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A native of the East End of Pittsburgh, Mike Elk is a Sidney award winner and a lifetime member of the Washington-Baltimore Newspaper Guild.  As a pioneering leader in the digital media unionization movement, he has been profiled by NPR, The Washington Post, New York Magazine, Newsweek, and Pacific Standard.

As an investigative reporter, Mike Elk’s work has been featured everywhere from the front page fo The New York Times to being debated by Barbara Walters and Whoopi Goldberg on ABC’s The View. His work was credited by the Obama Administration for leading to an end of the use of the subminimum wage for the disabled workers and a massive pay raise for the domestic violence survivor advocates on 48 Army bases across the country. Speaking of his reporting covering the lockout of Honeywell uranium workers, Daily Show Co-Creator Lizz Winstead said “Mike Elk is the new John Wayne. I believe he is the real Matt Taibbi”.

At age 22, his first job was working as a field staffer for President Obama’s campaign in rural Western Pennsylvania. Afterward, he followed the President to Washington, D.C., where he heeded the President’s call to his young staffers to hold him accountable and became a labor reporter. He spent all eight years of the Obama Administration based out of Washington, D.C.  crisscrossing the country, visiting over 30 states, covering strikes, lockouts, and tragic workplace deaths.

He has worked as a workplace safety expert for MSNBC, as an investigative reporter for In These Times Magazine, and has also written for The New York Times, Washington Post, and Reuters. He is co-author of the book “We Are Wisconsin”.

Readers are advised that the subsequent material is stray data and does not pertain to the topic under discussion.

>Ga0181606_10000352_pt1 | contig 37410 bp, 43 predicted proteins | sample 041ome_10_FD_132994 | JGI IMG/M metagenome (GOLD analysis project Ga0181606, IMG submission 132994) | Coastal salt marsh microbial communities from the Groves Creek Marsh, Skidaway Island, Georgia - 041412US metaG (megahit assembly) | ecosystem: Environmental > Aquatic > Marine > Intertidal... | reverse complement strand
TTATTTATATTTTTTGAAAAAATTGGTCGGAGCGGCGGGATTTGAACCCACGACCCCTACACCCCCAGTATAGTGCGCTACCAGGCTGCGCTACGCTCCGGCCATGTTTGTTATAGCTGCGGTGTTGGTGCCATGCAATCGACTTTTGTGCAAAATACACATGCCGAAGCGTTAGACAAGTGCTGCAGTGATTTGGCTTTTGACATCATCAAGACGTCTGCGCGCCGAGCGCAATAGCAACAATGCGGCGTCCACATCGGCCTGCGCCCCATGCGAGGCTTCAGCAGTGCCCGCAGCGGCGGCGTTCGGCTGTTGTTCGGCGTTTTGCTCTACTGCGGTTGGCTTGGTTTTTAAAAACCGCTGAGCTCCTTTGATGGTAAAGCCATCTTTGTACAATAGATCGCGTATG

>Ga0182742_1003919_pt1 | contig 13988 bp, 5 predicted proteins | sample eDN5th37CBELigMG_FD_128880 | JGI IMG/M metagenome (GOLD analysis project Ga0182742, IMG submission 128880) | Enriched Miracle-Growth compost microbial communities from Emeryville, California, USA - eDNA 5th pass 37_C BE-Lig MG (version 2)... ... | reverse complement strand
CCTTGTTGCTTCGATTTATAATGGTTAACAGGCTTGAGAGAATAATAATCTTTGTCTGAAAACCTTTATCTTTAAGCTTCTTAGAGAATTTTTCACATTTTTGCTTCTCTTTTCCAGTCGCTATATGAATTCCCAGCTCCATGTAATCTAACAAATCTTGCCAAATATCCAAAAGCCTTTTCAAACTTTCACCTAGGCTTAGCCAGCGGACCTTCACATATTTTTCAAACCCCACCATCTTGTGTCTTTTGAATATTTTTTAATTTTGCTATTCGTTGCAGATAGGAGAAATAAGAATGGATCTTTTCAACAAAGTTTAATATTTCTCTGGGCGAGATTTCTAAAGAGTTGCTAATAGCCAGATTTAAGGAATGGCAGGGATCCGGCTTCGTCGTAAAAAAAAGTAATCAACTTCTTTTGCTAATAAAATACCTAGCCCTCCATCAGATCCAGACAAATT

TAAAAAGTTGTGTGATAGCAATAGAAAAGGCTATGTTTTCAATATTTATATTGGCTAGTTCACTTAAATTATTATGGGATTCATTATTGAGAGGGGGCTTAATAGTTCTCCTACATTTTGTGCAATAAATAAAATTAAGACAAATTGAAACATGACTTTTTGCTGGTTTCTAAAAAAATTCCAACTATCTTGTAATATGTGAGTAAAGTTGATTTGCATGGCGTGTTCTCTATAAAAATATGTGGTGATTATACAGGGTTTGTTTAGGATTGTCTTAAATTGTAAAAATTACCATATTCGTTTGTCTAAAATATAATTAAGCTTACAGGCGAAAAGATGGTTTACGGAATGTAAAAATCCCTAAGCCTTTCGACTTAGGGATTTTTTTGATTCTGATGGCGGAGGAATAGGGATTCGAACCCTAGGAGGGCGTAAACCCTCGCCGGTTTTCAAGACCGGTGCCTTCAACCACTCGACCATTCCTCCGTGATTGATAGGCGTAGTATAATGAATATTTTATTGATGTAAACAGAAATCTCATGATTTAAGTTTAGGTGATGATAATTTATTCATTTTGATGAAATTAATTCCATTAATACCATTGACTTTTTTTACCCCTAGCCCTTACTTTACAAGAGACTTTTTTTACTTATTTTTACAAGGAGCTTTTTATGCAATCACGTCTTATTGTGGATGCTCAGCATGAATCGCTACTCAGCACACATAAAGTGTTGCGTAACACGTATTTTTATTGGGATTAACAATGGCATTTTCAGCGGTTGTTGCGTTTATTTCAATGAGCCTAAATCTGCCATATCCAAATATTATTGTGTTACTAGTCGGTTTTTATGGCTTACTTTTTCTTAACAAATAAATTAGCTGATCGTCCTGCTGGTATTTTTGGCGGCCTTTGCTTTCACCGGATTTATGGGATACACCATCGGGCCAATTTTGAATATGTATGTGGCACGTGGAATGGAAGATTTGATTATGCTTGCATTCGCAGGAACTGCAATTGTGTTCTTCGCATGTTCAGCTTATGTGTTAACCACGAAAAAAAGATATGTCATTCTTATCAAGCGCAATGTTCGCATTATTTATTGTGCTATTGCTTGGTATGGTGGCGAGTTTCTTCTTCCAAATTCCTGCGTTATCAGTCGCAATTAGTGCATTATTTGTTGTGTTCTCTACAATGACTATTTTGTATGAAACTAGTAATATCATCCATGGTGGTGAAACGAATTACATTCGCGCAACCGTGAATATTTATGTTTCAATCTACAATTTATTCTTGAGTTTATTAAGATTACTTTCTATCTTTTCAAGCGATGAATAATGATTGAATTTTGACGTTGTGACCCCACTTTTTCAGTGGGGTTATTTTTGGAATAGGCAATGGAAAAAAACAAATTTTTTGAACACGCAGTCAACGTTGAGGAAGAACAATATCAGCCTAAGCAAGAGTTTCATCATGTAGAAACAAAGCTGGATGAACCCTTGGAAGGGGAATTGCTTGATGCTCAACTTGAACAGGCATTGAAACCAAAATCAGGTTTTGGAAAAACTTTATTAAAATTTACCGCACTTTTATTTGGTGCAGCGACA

At the age of 28, he rose to be the senior labor reporter on largest labor desk in the country when he co-founded POLITICO’s labor desk. After being illegally fired for union organizing at POLITICO, Mike used his NLRB settlement money to move to Chattanooga, Tennessee to found Payday Report

As the son of UE Director of Organization Gene Elk, he prefers to hide the fact that he attended a university as elite as Bucknell on a full scholarship. During college, he spent a year half in Brasil, where he covered the landless workers’ movement and the fallout of the drug war. He speaks Portuguese.

When Mike isn’t reporting on workers, he can be found listening to Sharon Jones, cooking salmon, and talking about the Civil War. He can be reached at or on twitter @MikeElk.